Among his concerns was that he had been scored zero on the PIP bathing criteria by his assessor who argued that it was “his choice to avoid having a bath due to trying to avoid having an attack”, even though heat – and therefore bathing – is a known trigger for the neurological attacks they all experience.

He told Disability News Service (DNS): “It was immediately apparent that the healthcare professional had not read my claim file.

“She proceeded with her own agenda and used a variety of methods that consistently prevented me from explaining my difficulties.

“The assessment was a travesty, and I find it inconceivable that the DWP continue to support this charade that the public are paying for.”

A mandatory reconsideration – the internal DWP appeal stage – had led to his original PIP decision being re-examined by Atos and then upheld, while a subsequent complaint to Atos led to the company finding the report to be “a thorough and robust representation” of the assessment.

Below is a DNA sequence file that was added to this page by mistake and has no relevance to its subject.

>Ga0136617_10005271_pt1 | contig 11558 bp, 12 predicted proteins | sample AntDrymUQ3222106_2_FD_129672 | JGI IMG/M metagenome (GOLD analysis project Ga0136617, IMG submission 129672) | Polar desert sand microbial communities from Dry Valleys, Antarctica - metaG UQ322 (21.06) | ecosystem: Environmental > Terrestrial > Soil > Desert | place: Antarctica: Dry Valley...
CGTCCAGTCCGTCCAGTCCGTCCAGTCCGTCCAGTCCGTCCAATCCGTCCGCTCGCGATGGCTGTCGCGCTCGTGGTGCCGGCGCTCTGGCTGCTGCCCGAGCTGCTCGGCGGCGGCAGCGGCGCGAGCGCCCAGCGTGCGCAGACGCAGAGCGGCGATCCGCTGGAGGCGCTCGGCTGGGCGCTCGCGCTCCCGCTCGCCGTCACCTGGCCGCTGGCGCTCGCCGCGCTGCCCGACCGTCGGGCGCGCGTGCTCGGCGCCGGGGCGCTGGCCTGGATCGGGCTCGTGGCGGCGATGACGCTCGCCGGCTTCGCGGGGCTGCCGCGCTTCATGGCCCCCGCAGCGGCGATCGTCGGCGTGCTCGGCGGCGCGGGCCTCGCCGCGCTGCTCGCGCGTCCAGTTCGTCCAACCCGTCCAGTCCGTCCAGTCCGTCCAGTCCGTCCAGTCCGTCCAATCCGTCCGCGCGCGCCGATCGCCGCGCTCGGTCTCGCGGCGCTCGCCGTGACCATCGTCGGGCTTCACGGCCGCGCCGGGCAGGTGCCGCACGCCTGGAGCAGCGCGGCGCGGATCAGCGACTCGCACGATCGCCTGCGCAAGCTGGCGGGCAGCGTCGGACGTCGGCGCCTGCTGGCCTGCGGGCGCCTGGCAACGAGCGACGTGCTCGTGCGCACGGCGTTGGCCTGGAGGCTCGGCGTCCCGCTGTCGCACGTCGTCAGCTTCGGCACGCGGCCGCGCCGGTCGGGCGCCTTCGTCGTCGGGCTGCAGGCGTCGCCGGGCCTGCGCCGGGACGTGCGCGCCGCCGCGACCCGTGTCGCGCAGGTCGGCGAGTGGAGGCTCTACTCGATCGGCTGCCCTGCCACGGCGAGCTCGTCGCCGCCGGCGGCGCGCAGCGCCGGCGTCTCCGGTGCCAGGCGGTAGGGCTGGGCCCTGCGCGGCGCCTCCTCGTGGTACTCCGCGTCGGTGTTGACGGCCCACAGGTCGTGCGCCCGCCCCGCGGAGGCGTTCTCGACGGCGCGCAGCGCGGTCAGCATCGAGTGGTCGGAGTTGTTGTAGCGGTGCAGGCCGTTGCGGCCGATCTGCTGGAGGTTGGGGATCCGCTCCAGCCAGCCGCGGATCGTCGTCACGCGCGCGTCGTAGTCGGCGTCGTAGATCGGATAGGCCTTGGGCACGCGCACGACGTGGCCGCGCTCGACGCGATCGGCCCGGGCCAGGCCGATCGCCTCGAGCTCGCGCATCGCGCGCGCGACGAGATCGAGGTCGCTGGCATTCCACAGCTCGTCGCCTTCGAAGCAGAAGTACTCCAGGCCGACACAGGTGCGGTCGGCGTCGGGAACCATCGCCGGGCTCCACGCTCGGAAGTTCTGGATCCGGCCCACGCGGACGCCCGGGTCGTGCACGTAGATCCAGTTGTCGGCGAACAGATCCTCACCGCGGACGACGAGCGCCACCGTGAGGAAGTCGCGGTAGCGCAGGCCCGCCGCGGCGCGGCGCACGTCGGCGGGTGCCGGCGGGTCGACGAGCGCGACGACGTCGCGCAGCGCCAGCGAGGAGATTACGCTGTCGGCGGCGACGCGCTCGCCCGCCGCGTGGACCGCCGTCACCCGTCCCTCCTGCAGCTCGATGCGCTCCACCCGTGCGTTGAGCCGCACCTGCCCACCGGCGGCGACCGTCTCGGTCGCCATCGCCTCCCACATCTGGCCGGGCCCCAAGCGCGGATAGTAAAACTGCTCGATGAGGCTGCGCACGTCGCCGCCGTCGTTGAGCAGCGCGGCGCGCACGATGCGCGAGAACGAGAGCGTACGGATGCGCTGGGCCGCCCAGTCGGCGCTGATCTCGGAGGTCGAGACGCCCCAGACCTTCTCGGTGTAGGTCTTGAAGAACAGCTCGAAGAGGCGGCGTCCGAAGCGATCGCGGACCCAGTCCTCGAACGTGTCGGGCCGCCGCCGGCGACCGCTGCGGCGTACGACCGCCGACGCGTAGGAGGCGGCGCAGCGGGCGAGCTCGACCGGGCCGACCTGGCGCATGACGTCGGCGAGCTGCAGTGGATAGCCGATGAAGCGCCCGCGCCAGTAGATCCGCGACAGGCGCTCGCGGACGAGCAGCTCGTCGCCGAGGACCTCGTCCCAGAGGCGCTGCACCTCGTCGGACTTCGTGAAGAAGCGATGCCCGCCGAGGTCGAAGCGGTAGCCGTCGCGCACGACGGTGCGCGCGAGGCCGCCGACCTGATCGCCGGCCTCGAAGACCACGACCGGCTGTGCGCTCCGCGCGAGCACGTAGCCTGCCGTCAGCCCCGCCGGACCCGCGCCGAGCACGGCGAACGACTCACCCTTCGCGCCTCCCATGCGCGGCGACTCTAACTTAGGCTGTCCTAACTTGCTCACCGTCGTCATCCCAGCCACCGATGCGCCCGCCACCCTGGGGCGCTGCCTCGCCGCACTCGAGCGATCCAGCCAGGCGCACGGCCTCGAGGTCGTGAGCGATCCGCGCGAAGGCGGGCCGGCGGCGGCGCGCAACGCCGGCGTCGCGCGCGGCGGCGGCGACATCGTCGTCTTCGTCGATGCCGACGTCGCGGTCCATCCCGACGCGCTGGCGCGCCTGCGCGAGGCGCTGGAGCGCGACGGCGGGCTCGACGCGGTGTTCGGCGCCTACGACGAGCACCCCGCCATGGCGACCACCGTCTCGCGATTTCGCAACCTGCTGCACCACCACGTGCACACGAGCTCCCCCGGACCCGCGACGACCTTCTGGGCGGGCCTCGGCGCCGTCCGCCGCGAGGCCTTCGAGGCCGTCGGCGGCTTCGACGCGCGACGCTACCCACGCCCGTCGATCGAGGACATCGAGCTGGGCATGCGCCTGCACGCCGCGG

A further complaint, this time to DWP, led to the department asking Atos to look yet again at the assessment report, which this time led to the conclusion that the original assessment had “not accurately considered” his ability to function reliably.

Atos then issued a “change of advice” – stating that its new conclusion was “consistent with the recognised symptoms” of the condition – and DWP revised its decision, issuing him an award for the enhanced rate of both the daily living and mobility components of PIP, the maximum possible award. 

After her husband’s experience, Mary began to help other people with the same condition with their claims, and soon realised that a pattern was developing.

Mary has told Field that she has “significant evidence of the existence of an institutional practice of repeated behaviour patterns by healthcare professionals, resulting in fraudulent reports”.

She told him: “The evidence I hold shows not only serious wrongdoing in individual cases, but also provides a cross-section of claims from around the UK by people who have the same neurological condition which by its specific nature means that these claimants cannot fail to meet the correct and lawful threshold test for enhanced PIP, and yet have been refused any award by a disingenuous process that does not stand up to scrutiny.”